Philosophy Dictionary of Arguments

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Artificial intelligence: is the ability to recognize artificial systems, patterns and redundancies, to complete incomplete sequences, to re-formulate and solve problems, and to estimate probabilities. This is not an automation of human behavior, since such an automation could be a mechanical imitation. Rather, artificial systems are only used by humans to make decisions, when these systems have already made autonomous decisions.

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Annotation: The above characterizations of concepts are neither definitions nor exhausting presentations of problems related to them. Instead, they are intended to give a short introduction to the contributions below. – Lexicon of Arguments.

 
Author Item Summary Meta data
Brockman I 44
Artificial intelligence/Wiener/Dennett: Wiener foresaw the problems that Turing and the other optimists have largely overlooked. The real danger, he said, is
“that such machines, though helpless by themselves, may be used by a human being or a block of human beings to increase their control over the rest of the race or that political leaders may attempt to control their populations by means not of machines themselves but through political techniques as narrow and indifferent to human possibility as if they had, in fact, been conceived mechanically.”(1)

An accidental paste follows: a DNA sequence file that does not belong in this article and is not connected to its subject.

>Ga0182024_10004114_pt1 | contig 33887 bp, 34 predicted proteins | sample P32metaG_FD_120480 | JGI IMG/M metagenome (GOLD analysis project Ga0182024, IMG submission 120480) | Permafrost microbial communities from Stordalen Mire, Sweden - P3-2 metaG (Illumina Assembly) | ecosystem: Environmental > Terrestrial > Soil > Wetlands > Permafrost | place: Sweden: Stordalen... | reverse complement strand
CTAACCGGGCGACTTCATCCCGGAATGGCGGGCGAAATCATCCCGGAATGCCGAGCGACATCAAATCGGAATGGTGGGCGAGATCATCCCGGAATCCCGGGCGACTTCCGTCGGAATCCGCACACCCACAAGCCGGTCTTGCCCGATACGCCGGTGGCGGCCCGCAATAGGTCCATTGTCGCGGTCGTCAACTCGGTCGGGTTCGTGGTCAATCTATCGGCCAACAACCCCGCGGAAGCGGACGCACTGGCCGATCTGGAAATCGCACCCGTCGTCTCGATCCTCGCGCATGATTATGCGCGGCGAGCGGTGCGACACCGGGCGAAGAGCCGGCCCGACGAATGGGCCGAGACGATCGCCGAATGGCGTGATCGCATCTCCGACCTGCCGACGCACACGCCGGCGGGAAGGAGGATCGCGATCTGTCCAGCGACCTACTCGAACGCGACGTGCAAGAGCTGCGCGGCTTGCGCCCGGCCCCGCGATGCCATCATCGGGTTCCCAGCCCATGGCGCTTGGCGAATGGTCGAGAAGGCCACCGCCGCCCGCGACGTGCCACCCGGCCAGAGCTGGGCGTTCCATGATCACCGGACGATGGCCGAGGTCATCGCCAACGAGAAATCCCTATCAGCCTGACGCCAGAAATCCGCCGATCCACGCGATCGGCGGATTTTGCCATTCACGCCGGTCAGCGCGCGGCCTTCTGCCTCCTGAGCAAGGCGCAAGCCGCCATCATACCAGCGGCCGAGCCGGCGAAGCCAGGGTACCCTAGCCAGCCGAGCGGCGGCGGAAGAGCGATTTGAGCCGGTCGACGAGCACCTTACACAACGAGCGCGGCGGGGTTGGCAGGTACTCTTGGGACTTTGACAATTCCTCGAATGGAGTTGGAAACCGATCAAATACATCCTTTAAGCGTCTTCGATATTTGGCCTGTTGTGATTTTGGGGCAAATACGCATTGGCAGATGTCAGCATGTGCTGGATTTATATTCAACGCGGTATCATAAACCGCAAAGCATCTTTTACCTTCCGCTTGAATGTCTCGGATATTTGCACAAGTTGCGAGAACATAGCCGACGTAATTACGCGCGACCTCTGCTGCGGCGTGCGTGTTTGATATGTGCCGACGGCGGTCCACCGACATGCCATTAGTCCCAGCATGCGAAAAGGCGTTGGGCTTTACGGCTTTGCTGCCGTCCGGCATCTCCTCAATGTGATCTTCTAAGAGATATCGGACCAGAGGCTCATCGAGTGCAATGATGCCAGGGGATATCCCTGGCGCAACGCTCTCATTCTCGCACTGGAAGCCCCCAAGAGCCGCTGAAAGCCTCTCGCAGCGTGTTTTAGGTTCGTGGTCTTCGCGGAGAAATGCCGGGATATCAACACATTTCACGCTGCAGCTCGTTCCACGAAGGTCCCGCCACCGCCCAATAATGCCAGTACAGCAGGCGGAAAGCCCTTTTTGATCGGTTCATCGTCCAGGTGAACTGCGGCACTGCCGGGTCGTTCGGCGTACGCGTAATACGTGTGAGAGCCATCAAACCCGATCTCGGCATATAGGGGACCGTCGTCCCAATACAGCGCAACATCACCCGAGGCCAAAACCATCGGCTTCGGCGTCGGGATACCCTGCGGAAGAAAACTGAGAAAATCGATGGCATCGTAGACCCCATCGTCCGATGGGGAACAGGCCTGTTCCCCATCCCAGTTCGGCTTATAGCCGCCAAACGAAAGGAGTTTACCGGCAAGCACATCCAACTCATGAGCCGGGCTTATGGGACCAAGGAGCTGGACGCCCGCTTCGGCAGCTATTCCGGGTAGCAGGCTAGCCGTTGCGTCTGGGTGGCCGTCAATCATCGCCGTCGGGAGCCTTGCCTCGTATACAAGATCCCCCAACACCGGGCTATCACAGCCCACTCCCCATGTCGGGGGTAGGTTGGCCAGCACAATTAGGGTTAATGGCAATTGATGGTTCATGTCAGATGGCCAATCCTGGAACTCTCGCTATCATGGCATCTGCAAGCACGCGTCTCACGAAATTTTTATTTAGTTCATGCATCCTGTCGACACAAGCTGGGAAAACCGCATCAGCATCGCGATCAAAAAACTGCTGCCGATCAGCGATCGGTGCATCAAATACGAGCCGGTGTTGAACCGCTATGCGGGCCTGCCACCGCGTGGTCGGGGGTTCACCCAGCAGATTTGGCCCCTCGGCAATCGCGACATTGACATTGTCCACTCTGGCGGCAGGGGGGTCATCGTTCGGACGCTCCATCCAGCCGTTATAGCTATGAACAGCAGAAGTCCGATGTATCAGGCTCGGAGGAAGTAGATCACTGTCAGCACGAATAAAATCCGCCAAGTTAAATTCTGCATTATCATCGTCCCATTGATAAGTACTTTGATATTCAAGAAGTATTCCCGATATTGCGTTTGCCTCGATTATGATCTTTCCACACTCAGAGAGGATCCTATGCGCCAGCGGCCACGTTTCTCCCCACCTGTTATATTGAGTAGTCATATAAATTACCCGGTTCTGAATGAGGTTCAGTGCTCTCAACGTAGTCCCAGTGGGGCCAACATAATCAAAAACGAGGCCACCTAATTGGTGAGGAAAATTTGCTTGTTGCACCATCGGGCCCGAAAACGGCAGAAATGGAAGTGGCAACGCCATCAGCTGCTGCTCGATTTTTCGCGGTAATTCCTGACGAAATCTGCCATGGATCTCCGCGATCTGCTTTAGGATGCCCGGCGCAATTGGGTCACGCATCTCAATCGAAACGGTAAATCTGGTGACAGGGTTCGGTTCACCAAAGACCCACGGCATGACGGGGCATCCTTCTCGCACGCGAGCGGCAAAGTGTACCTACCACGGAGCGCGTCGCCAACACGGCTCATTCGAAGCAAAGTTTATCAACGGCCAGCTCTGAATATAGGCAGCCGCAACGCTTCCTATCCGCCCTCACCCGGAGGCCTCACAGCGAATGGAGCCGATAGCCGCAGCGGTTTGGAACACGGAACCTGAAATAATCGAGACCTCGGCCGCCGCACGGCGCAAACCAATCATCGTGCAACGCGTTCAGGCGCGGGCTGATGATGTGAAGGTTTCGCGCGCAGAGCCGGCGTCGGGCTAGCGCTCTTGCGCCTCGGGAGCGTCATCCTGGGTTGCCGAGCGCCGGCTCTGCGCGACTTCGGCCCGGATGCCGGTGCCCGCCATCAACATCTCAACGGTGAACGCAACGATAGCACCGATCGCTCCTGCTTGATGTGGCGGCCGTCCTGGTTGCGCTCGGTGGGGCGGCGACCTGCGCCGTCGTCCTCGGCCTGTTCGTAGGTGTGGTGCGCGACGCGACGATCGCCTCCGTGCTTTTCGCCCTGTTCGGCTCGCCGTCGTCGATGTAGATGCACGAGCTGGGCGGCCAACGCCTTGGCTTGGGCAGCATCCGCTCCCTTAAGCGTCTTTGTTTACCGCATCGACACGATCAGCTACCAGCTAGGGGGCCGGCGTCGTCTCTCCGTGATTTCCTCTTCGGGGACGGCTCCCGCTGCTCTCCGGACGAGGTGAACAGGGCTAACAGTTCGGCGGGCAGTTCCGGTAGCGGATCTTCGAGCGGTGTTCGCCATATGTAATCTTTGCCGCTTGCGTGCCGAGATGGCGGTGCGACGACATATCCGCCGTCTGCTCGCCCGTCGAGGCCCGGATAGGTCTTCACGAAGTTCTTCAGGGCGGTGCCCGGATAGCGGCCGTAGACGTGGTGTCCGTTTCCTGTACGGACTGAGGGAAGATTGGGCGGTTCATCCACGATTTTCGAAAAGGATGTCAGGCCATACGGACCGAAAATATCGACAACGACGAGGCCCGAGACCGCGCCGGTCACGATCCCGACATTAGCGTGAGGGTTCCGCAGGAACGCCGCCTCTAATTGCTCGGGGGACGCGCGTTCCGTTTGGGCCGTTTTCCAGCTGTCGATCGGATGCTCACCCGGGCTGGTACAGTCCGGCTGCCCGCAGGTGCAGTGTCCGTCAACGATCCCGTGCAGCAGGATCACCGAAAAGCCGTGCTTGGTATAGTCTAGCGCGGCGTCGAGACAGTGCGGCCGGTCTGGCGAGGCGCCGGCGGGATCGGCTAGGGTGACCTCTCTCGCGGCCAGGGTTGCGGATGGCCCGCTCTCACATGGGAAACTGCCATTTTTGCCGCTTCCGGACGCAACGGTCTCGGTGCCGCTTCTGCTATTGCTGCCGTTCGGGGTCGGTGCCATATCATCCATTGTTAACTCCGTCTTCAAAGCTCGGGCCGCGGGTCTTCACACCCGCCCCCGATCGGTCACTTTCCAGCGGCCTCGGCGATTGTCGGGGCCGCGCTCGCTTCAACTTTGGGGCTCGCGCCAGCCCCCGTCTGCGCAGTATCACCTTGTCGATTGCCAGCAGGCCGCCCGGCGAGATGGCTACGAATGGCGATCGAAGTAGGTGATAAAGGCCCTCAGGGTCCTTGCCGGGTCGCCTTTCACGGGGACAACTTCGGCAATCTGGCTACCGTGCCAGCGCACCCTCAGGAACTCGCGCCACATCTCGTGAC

Dennett: The power, he recognized, lay primarily in the algorithms, not in the hardware they run on, although the hardware of today makes practically possible algorithms that would have seemed preposterously cumbersome in Wiener’s day.


1. The Human Use of Human Beings (Boston: Houghton Mifflin, 1954), 181.


Dennett, D. “What can we do?”, in: Brockman, John (ed.) 2019. Twenty-Five Ways of Looking at AI. New York: Penguin Press.


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Explanation of symbols: Roman numerals indicate the source, arabic numerals indicate the page number. The corresponding books are indicated on the right hand side. ((s)…): Comment by the sender of the contribution.
The note [Author1]Vs[Author2] or [Author]Vs[term] is an addition from the Dictionary of Arguments. If a German edition is specified, the page numbers refer to this edition.

WienerN I
Norbert Wiener
Cybernetics, Second Edition: or the Control and Communication in the Animal and the Machine Cambridge, MA 1965

WienerN II
N. Wiener
The Human Use of Human Beings (Cybernetics and Society), Boston 1952
German Edition:
Mensch und Menschmaschine Frankfurt/M. 1952

Brockman I
John Brockman
Possible Minds: Twenty-Five Ways of Looking at AI New York 2019


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Ed. Martin Schulz, access date 2019-09-18
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